Tokyo’s Ginza shopping district is known far and wide for its opulent array of shops and boutiques catering to those with more than a little bitcoins in their pockets. The most exquisite of luxury brands choose this part of town to put what is sometimes their most unique shop with the rarest of selections. Get ready to break out that Black Card and let’s do a little shopping— wait a sec…
This says Togoshi Ginza… Oh dear, I’m gonna need to start over with the intro…
whispering to editor
You sure you didn’t mean actual Ginza, ‘coz this is… yeah? oookay, but it’s definitely gonna be…. different.
Tokyo’s Togoshi Ginza shopping district is not known far and wide for almost anything unless you call Shinagawa Ward home, but the long shopping street located a scant few kilometers south of Shinagawa Station is a real hidden gem for those who’d like to find a rare combination of hyperlocal shops, mom & pop owned restaurants, and a leisurely place to kill time in the Metropolis.
While you’ll never find an outlet of Saks Fifth Avenue or Burberry, Togoshi-Ginza will show you a more relaxed side of Tokyo that is more reminiscent of a small town. This is how real residents of Japan go about their daily errands, usually on a street just like this one, and you will see grandmas grabbing their veggies from the greengrocers and salarymen checking out the local izakaya pubs along the 1.3km strip. You’ll also see lots of one-off shops nestled here and there as well as lots of snack food shops and restaurants. Togoshi-Ginza is known for its wide selection of street food outlets. From curry bread, senbei rice crackers, to oden boiled treats and onigiri rice balls– if it can be eaten on the go in Japan, you’ll find a shop selling it on this street.
There are so many places to pop in for a good meal in Togoshi-Ginza, but I have to recommend Ie Michi (家道) if you are looking to ‘get in, chow down, and get out’ in this age of the coronavirus. Most ramen shops are set up for this type of etiquette anyway, what with the ticket machine and low contact style of ‘slurp and go’ counter dining. But this place is special. I knew I was in for a treat because when I got to the ticket machine, there were only a few choices for the ramen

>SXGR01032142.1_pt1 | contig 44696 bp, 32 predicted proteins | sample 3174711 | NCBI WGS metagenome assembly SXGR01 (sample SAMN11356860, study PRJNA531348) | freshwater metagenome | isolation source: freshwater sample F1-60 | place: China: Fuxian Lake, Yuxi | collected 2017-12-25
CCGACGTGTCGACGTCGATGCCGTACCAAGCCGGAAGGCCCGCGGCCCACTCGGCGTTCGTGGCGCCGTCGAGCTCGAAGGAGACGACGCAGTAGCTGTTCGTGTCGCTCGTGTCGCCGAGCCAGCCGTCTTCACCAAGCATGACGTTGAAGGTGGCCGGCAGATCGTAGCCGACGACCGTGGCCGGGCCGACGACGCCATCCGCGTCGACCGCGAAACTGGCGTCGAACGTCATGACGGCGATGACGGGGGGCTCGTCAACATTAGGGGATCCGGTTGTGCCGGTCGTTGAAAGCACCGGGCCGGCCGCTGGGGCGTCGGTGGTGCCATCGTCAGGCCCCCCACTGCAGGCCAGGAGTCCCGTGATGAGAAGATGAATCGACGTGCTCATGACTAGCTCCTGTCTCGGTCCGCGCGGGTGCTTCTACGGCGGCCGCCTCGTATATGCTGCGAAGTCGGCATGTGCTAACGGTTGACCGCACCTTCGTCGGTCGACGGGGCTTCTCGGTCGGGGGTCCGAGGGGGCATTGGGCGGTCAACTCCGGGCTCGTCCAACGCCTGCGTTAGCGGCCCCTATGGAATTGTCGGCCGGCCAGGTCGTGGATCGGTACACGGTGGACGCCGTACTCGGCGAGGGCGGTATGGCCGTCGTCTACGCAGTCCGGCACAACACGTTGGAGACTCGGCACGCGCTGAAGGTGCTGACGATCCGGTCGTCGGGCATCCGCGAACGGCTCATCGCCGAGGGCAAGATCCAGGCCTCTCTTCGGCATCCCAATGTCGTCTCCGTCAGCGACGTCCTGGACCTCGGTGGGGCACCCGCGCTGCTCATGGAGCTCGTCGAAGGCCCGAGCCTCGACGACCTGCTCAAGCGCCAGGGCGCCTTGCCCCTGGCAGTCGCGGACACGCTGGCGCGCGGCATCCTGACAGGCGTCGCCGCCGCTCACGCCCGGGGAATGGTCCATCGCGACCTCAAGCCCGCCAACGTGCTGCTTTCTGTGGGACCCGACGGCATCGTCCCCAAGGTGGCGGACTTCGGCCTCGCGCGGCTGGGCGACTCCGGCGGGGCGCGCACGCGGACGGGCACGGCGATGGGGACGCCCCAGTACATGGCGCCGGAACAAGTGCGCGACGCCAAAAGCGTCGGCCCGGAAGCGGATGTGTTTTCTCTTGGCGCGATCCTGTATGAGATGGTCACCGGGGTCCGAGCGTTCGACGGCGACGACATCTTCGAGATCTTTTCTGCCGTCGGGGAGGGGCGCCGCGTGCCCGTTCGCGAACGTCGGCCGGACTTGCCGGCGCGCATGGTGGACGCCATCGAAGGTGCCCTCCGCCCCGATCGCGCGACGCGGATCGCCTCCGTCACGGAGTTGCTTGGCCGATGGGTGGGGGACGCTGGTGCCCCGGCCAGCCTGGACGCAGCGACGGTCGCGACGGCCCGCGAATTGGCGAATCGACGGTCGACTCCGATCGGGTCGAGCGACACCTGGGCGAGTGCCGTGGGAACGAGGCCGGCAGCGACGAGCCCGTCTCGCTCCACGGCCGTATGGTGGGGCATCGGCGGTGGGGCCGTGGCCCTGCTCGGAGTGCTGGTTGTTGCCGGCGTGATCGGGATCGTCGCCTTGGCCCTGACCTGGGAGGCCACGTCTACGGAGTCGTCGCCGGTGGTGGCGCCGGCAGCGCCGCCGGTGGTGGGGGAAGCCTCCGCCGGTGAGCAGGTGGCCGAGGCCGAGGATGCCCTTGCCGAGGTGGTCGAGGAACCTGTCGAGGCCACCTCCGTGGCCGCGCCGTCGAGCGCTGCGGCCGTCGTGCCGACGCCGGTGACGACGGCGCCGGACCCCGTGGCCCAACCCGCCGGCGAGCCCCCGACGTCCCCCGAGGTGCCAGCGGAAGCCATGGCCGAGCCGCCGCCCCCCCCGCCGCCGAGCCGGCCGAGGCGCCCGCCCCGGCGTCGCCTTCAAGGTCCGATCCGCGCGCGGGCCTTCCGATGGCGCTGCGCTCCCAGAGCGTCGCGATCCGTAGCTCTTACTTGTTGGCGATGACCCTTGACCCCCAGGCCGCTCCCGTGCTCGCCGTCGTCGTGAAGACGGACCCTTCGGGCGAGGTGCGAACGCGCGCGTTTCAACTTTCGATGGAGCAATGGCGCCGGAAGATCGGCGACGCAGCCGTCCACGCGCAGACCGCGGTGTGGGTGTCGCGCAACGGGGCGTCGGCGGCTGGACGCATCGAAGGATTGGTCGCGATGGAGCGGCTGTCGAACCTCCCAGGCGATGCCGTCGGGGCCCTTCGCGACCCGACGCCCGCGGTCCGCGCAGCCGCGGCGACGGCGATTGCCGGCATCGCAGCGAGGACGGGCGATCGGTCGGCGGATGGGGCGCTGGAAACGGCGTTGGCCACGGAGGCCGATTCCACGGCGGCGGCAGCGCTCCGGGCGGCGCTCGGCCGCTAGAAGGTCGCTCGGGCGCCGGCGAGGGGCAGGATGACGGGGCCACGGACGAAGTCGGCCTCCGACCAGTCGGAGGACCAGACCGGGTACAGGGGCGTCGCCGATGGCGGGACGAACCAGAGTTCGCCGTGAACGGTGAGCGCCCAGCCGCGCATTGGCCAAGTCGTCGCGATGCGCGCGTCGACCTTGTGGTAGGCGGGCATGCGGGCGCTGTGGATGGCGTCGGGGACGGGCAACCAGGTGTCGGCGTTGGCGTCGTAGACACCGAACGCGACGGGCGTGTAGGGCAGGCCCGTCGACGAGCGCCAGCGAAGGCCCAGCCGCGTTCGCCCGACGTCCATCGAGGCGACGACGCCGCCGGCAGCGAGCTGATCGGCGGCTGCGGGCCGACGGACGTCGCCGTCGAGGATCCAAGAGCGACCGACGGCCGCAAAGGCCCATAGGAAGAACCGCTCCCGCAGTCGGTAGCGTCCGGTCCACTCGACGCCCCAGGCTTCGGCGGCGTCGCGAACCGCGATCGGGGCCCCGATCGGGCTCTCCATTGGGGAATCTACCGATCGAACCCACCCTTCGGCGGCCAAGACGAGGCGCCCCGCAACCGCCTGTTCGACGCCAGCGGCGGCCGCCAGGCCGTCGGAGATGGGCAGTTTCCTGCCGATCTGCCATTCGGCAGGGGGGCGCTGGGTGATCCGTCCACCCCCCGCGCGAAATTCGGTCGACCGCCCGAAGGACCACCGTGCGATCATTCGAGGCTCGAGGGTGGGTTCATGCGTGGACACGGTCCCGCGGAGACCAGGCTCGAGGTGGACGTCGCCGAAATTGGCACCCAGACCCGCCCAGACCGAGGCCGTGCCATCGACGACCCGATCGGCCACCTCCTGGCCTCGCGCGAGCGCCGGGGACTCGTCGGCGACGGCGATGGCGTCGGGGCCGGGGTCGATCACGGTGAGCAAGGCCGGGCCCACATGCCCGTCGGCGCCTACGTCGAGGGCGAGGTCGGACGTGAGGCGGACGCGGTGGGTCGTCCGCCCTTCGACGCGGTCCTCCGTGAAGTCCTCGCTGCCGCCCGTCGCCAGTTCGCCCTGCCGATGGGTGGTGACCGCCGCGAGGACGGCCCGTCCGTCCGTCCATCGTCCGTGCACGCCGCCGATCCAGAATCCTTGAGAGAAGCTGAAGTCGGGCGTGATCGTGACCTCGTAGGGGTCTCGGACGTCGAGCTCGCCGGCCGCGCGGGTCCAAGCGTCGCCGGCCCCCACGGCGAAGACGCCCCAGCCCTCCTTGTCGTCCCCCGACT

base meaning they make one type of ramen really good; in this case pork bone and soy. Next, you add toppings to it your way. This is ie kei ramen a style usually associated with Yokohama. The broth was thick and punchy and the noodles were like sponges, soaking up the goodness. I had stumbled into the middle of a diamond mine of ramen bliss. Little did I know that the place is known by many in ramen enthusiast circles since it’s one in the family of Musashi-Ke from Nakano (and now I see why they named the shop
Family Road in Japanese).
Whilst wandering around Japan’s longest shopping street, don’t forget to head off into the side streets and the surrounding neighborhood because you never know what you’ll find. In my case, I happened to find Dan Potato which specializes in all things potato and is probably the namesake of a certain vice-presidential gaffe from decades ago. There are good things like sweet potato tarts and fritters, the succulent savory things like their range of potato curries. Then there’s the thing that pulled me in off the street that was written on their signboard: Potato SHAKES. Not sure how that was going to taste, and needing something sweet after the ramen I had earlier, I saw this as a sign to go ahead and take one for the team. Inside, the store manager says she simply puts potato starch, ice, milk, and some natural flavors and spices into the blender in the right quantities, and magic is made. She then proceeded to whip up my first ever apple cinnamon potato shake. …Paradigms were shifted once I took the first sip. There are hot drinks as well (I need to try the sweet potato one soon!) and everything can be had to-go or delivered via Uber Eats if you live or work near enough.
After all that wandering around on the shopping street, you should save some time and head 300 meters south to Bunko no Mori and Togoshi Park for some green open spaces. Bunko no Mori or
cultural forest is a green square with an expansive playground if you have little ones in tow, and there are a nice duck pond and benches for you to chow down on the takeout you may have gotten from the cafes. Togoshi Park is literally a walled garden in the old Edo style, featuring wooden gates, well-trimmed hedges and trees, and a very large pond in which you’ll find lots of ducks, turtles, and fish.
Bunko No Mori Park
Address: 1-16-13 Yutakacho, Shinagawa, Tokyo
Address: 2-1-30 Yutakacho, Shinagawa, Tokyo
Web: Shinagawa Parks
The Togoshi-Ginza Shopping District Association has a really good information center that provides maps, guides, a very detailed website, and one of the coolest mascots for a shopping area in Japan, Togoshi Ginjiro! Head over to their website to check out the history and bookmark to your phone or tablet to refer to once you’re in the area. Or simply pop on into their storefront right in the middle of the district and pick up a copy of their map/guide (in many different languages!) and maybe a Gin-chan keychain!
The best way to arrive is via Tokyu’s Ikegami Line at Togoshi-Ginza station, which was renovated in 2016 in the historical wooden style that echos the nearby temple and shrine. You can also use Togoshi Station on the Toei Asakusa subway line.
Here’s a guide for you to get started on your own walking tour of Togoshi-Ginza! Have fun out there!
Apple Map Guide